N.B. I am still unable to post images to this blog, and thus I have been unable to include the lovely badge created by Eldy. You can see it on her site, Loving Life: A Green Journey; this address is last week’s Gratitude Post, but she will also have one today. Thanks so much, Eldy!
I have many positive circumstances in my life right now — I just got through a slew of appointments, five in all, and I can say without a doubt that I am thankful for the people who help me manage my medical conditions, and for the people, likely many of you, whose taxes help fund the cost of that care. I am grateful, as well, for such a great team of care providers — doctors, nurses, educators, even the really cool administrative people I see in most of those offices. Once again, I offer a hearty thanks to the Cosmos for placing my energy, and this body, in this time; one hundred years ago, diabetics usually lived at most one to two years after diagnosis, and that death was a function of starvation.
This site offers the explanation for the word, diabetes, which I only learned today:
Diabetes, from the Greek word meaning “to pass through” or “pipe-like” has been claiming lives for thousands of years. A diabetic’s body is unable to utilize food’s nutrients as energy, causing extra sugar to collect in blood and urine (Bliss 20). Food simply “passes through” the body, without [the body] absorbing any nutrients.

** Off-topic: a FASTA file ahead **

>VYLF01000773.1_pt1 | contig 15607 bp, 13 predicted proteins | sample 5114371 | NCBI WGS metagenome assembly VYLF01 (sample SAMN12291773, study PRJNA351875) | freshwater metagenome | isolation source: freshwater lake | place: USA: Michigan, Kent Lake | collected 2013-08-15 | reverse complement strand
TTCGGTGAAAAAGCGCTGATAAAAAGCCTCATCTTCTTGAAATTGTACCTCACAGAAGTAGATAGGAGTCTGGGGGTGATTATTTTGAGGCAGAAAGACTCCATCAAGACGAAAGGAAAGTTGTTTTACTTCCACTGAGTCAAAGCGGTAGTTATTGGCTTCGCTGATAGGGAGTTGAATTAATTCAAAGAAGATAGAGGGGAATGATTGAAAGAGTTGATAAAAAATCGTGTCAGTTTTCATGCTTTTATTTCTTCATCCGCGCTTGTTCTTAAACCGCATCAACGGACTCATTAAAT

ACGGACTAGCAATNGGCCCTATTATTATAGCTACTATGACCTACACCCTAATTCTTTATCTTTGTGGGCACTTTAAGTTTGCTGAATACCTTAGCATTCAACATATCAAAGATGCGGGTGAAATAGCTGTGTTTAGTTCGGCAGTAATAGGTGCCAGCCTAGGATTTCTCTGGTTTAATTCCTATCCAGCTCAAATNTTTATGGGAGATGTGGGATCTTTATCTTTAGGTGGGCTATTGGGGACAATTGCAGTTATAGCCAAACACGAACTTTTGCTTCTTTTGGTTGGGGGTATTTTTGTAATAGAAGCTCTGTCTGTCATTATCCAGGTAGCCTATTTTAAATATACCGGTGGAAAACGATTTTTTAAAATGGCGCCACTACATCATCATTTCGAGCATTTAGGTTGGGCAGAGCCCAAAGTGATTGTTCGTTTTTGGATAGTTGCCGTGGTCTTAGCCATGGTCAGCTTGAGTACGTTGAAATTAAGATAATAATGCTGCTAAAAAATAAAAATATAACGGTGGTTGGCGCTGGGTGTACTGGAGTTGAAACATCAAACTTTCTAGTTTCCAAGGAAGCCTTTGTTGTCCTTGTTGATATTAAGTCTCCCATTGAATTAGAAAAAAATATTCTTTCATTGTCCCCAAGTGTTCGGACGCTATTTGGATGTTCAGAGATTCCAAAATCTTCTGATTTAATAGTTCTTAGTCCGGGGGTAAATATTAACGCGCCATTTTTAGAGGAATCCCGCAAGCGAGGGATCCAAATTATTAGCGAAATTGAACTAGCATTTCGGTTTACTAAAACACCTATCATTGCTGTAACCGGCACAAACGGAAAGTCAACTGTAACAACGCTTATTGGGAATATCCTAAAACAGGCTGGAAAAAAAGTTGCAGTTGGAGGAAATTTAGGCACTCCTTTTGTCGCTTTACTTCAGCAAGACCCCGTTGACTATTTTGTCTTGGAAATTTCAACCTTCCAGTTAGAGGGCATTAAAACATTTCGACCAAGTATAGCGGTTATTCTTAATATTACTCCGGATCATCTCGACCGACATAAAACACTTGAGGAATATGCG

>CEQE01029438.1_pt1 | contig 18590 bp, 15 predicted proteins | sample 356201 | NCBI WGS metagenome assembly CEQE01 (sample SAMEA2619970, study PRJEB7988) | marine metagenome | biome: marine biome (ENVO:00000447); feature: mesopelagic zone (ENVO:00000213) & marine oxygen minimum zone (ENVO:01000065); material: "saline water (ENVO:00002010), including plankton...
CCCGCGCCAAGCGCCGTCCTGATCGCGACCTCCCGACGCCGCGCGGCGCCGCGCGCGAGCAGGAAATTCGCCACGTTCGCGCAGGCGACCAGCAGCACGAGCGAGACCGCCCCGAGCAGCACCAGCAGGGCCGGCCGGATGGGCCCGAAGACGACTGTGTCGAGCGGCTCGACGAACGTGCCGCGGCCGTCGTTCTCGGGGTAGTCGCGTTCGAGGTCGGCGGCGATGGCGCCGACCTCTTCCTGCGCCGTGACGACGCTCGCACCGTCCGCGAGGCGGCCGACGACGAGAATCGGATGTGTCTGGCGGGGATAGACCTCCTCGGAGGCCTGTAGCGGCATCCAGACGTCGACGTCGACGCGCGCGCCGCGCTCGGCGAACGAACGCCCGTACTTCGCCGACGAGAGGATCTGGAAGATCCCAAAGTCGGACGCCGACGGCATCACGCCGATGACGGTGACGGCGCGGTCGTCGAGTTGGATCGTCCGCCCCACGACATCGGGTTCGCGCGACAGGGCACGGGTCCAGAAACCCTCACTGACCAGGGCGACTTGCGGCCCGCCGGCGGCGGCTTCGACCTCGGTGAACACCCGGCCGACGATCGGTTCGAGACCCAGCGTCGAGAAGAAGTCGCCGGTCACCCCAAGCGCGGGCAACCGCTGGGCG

I wandered away from the objects of my gratitude, so let’s get back to it.
My exercise program continues well — I am still pedaling 45 minutes a day, and climbing stairs twice a day. I got a chance to talk to my sister, J., who bought the pedal exerciser for me for Christmas; I was thrilled to thank her and tell her how well it is working. Thanks again — I love it!
My family members move gently along the individual paths of their lives. I am very sorry to say that the Atwood family is not exempt from the nasty, long-lasting cold traveling around the country; sister S., brother-in-law B., brother-in-law J., and I would guess many others are now, or have recently wrestled with the sniffles, sneezing, coughing, and all the other lovely effects of this misery. I am grateful, however, that I have been spared thus far.
Maybe oddly, I am quite grateful for getting nauseous and throwing up after hurrying up the stairs without a break yesterday. I did not stay sick — I felt better after a couple of hours’ rest. I learned an important lesson yesterday — no matter how cheerful I am, or how much I move around, my nearly-53-year-old body has experienced enough to demand my respect. If I had stopped, and rested, halfway up the stairs, I would have felt fine. I will, next time.
Thursday, one fellow drove me to and from Portland for an appointment. Unlike many of the drivers for Coastal Trans, he was an excellent conversationalist — we really enjoyed the trip. Both he and his sister received diagnoses of diabetes late last year, and I was able to direct them to the Diabetes Center nearby. This friendly driver made the trip quite enjoyable, rather than the silent, long haul that ride often is.
Finally, I am profoundly grateful that the sun is higher in the sky, and the days are over an hour longer than they were in December. These circumstances, arriving together, serve to boost my already-rising goodwill to new heights. As the world begins to stir, and life prepares to return to our planet, I give the deepest thanks that I am alive. I am a very lucky woman.